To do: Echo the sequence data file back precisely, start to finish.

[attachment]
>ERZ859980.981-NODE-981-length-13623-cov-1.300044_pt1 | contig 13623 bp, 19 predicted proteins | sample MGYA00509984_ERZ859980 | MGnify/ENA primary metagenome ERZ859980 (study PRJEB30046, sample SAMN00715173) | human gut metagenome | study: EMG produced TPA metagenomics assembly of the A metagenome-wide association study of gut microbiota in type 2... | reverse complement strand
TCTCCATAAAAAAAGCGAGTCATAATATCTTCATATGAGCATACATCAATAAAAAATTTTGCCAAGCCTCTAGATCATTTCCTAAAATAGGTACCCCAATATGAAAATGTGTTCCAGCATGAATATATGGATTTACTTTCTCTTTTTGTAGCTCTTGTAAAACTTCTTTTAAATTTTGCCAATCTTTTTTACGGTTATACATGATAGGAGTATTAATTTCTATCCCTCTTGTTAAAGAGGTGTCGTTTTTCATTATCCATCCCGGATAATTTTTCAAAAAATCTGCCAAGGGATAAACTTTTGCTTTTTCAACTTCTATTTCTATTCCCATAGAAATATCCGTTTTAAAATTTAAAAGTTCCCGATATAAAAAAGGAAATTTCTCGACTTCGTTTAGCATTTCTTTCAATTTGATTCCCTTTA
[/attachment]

>ERZ859980.981-NODE-981-length-13623-cov-1.300044_pt1 | contig 13623 bp, 19 predicted proteins | sample MGYA00509984_ERZ859980 | MGnify/ENA primary metagenome ERZ859980 (study PRJEB30046, sample SAMN00715173) | human gut metagenome | study: EMG produced TPA metagenomics assembly of the A metagenome-wide association study of gut microbiota in type 2... | reverse complement strand
TCTCCATAAAAAAAGCGAGTCATAATATCTTCATATGAGCATACATCAATAAAAAATTTTGCCAAGCCTCTAGATCATTTCCTAAAATAGGTACCCCAATATGAAAATGTGTTCCAGCATGAATATATGGATTTACTTTCTCTTTTTGTAGCTCTTGTAAAACTTCTTTTAAATTTTGCCAATCTTTTTTACGGTTATACATGATAGGAGTATTAATTTCTATCCCTCTTGTTAAAGAGGTGTCGTTTTTCATTATCCATCCCGGATAATTTTTCAAAAAATCTGCCAAGGGATAAACTTTTGCTTTTTCAACTTCTATTTCTATTCCCATAGAAATATCCGTTTTAAAATTTAAAAGTTCCCGATATAAAAAAGGAAATTTCTCGACTTCGTTTAGCATTTCTTTCAATTTGATTCCCTTTA